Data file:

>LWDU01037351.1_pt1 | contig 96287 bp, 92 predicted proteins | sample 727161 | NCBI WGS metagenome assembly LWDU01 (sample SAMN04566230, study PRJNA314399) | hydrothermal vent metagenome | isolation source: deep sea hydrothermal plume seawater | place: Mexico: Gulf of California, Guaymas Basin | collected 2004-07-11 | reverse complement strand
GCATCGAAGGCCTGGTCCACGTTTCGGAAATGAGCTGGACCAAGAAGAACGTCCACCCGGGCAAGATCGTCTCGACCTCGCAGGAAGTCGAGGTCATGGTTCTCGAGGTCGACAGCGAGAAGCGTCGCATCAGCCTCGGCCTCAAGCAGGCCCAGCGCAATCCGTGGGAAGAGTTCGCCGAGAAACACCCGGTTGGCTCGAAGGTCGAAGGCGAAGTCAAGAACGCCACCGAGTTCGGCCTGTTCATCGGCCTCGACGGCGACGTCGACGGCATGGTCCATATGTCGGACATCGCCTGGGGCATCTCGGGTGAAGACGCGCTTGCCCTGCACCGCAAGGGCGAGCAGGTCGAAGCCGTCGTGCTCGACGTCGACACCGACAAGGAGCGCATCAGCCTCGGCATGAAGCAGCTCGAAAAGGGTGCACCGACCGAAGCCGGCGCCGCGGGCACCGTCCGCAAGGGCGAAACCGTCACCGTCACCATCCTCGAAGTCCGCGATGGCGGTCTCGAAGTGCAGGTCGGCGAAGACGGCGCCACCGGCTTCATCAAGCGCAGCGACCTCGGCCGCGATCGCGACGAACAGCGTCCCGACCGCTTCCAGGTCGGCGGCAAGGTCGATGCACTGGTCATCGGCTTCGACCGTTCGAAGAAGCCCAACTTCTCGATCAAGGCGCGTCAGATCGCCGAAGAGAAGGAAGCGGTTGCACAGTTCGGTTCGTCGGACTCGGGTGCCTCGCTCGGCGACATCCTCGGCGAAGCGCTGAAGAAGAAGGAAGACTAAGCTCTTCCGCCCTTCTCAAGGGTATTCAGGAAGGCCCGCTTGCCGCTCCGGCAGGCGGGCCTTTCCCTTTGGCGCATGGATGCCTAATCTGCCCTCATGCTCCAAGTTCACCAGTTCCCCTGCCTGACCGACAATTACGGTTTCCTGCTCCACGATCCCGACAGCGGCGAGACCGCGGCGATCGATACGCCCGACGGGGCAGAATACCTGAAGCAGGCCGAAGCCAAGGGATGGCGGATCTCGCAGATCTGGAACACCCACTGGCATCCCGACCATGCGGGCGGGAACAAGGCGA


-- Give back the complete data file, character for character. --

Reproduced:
>LWDU01037351.1_pt1 | contig 96287 bp, 92 predicted proteins | sample 727161 | NCBI WGS metagenome assembly LWDU01 (sample SAMN04566230, study PRJNA314399) | hydrothermal vent metagenome | isolation source: deep sea hydrothermal plume seawater | place: Mexico: Gulf of California, Guaymas Basin | collected 2004-07-11 | reverse complement strand
GCATCGAAGGCCTGGTCCACGTTTCGGAAATGAGCTGGACCAAGAAGAACGTCCACCCGGGCAAGATCGTCTCGACCTCGCAGGAAGTCGAGGTCATGGTTCTCGAGGTCGACAGCGAGAAGCGTCGCATCAGCCTCGGCCTCAAGCAGGCCCAGCGCAATCCGTGGGAAGAGTTCGCCGAGAAACACCCGGTTGGCTCGAAGGTCGAAGGCGAAGTCAAGAACGCCACCGAGTTCGGCCTGTTCATCGGCCTCGACGGCGACGTCGACGGCATGGTCCATATGTCGGACATCGCCTGGGGCATCTCGGGTGAAGACGCGCTTGCCCTGCACCGCAAGGGCGAGCAGGTCGAAGCCGTCGTGCTCGACGTCGACACCGACAAGGAGCGCATCAGCCTCGGCATGAAGCAGCTCGAAAAGGGTGCACCGACCGAAGCCGGCGCCGCGGGCACCGTCCGCAAGGGCGAAACCGTCACCGTCACCATCCTCGAAGTCCGCGATGGCGGTCTCGAAGTGCAGGTCGGCGAAGACGGCGCCACCGGCTTCATCAAGCGCAGCGACCTCGGCCGCGATCGCGACGAACAGCGTCCCGACCGCTTCCAGGTCGGCGGCAAGGTCGATGCACTGGTCATCGGCTTCGACCGTTCGAAGAAGCCCAACTTCTCGATCAAGGCGCGTCAGATCGCCGAAGAGAAGGAAGCGGTTGCACAGTTCGGTTCGTCGGACTCGGGTGCCTCGCTCGGCGACATCCTCGGCGAAGCGCTGAAGAAGAAGGAAGACTAAGCTCTTCCGCCCTTCTCAAGGGTATTCAGGAAGGCCCGCTTGCCGCTCCGGCAGGCGGGCCTTTCCCTTTGGCGCATGGATGCCTAATCTGCCCTCATGCTCCAAGTTCACCAGTTCCCCTGCCTGACCGACAATTACGGTTTCCTGCTCCACGATCCCGACAGCGGCGAGACCGCGGCGATCGATACGCCCGACGGGGCAGAATACCTGAAGCAGGCCGAAGCCAAGGGATGGCGGATCTCGCAGATCTGGAACACCCACTGGCATCCCGACCATGCGGGCGGGAACAAGGCGA